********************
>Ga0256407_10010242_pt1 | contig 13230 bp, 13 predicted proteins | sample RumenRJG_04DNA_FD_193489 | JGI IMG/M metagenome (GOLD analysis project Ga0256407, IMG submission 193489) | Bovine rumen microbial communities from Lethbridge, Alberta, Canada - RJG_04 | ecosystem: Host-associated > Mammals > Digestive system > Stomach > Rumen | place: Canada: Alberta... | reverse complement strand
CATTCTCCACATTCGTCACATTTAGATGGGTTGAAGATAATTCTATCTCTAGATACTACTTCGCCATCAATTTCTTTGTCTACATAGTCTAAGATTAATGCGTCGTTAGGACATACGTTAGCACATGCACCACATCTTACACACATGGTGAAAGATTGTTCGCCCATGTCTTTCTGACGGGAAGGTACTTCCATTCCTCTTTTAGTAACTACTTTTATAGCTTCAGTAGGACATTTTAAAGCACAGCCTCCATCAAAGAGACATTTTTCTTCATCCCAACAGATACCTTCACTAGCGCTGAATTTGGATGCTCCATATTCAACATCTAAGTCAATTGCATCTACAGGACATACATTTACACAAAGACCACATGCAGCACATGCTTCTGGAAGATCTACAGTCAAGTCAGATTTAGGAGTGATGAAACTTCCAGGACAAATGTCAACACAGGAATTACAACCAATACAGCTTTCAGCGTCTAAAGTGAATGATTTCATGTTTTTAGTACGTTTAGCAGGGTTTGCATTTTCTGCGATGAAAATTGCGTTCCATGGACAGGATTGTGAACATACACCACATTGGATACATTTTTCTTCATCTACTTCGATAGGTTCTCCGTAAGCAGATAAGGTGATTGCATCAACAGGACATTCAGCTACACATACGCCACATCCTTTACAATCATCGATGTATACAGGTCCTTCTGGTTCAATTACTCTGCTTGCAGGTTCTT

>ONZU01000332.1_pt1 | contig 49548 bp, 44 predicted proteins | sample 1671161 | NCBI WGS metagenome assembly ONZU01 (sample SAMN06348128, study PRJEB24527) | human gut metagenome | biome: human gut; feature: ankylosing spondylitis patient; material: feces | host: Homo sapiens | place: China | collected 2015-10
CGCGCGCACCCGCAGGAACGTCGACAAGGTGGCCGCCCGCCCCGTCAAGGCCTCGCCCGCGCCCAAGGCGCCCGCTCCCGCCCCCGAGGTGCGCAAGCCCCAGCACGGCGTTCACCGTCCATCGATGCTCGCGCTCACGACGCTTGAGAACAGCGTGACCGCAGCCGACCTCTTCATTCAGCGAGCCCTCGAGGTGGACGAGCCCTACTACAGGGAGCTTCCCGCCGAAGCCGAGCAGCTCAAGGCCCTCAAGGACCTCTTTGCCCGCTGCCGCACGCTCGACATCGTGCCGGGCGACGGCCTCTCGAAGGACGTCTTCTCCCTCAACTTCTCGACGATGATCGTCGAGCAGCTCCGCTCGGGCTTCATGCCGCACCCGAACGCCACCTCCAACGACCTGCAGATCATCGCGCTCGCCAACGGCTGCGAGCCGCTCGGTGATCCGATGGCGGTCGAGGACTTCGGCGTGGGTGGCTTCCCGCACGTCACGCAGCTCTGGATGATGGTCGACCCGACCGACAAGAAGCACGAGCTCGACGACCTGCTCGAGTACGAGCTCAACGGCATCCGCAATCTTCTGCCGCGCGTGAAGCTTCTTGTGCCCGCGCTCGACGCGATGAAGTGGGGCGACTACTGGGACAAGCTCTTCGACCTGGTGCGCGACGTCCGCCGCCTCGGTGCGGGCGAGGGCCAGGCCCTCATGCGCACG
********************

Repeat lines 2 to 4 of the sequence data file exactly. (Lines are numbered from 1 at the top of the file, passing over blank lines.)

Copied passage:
CATTCTCCACATTCGTCACATTTAGATGGGTTGAAGATAATTCTATCTCTAGATACTACTTCGCCATCAATTTCTTTGTCTACATAGTCTAAGATTAATGCGTCGTTAGGACATACGTTAGCACATGCACCACATCTTACACACATGGTGAAAGATTGTTCGCCCATGTCTTTCTGACGGGAAGGTACTTCCATTCCTCTTTTAGTAACTACTTTTATAGCTTCAGTAGGACATTTTAAAGCACAGCCTCCATCAAAGAGACATTTTTCTTCATCCCAACAGATACCTTCACTAGCGCTGAATTTGGATGCTCCATATTCAACATCTAAGTCAATTGCATCTACAGGACATACATTTACACAAAGACCACATGCAGCACATGCTTCTGGAAGATCTACAGTCAAGTCAGATTTAGGAGTGATGAAACTTCCAGGACAAATGTCAACACAGGAATTACAACCAATACAGCTTTCAGCGTCTAAAGTGAATGATTTCATGTTTTTAGTACGTTTAGCAGGGTTTGCATTTTCTGCGATGAAAATTGCGTTCCATGGACAGGATTGTGAACATACACCACATTGGATACATTTTTCTTCATCTACTTCGATAGGTTCTCCGTAAGCAGATAAGGTGATTGCATCAACAGGACATTCAGCTACACATACGCCACATCCTTTACAATCATCGATGTATACAGGTCCTTCTGGTTCAATTACTCTGCTTGCAGGTTCTT

>ONZU01000332.1_pt1 | contig 49548 bp, 44 predicted proteins | sample 1671161 | NCBI WGS metagenome assembly ONZU01 (sample SAMN06348128, study PRJEB24527) | human gut metagenome | biome: human gut; feature: ankylosing spondylitis patient; material: feces | host: Homo sapiens | place: China | collected 2015-10
CGCGCGCACCCGCAGGAACGTCGACAAGGTGGCCGCCCGCCCCGTCAAGGCCTCGCCCGCGCCCAAGGCGCCCGCTCCCGCCCCCGAGGTGCGCAAGCCCCAGCACGGCGTTCACCGTCCATCGATGCTCGCGCTCACGACGCTTGAGAACAGCGTGACCGCAGCCGACCTCTTCATTCAGCGAGCCCTCGAGGTGGACGAGCCCTACTACAGGGAGCTTCCCGCCGAAGCCGAGCAGCTCAAGGCCCTCAAGGACCTCTTTGCCCGCTGCCGCACGCTCGACATCGTGCCGGGCGACGGCCTCTCGAAGGACGTCTTCTCCCTCAACTTCTCGACGATGATCGTCGAGCAGCTCCGCTCGGGCTTCATGCCGCACCCGAACGCCACCTCCAACGACCTGCAGATCATCGCGCTCGCCAACGGCTGCGAGCCGCTCGGTGATCCGATGGCGGTCGAGGACTTCGGCGTGGGTGGCTTCCCGCACGTCACGCAGCTCTGGATGATGGTCGACCCGACCGACAAGAAGCACGAGCTCGACGACCTGCTCGAGTACGAGCTCAACGGCATCCGCAATCTTCTGCCGCGCGTGAAGCTTCTTGTGCCCGCGCTCGACGCGATGAAGTGGGGCGACTACTGGGACAAGCTCTTCGACCTGGTGCGCGACGTCCGCCGCCTCGGTGCGGGCGAGGGCCAGGCCCTCATGCGCACG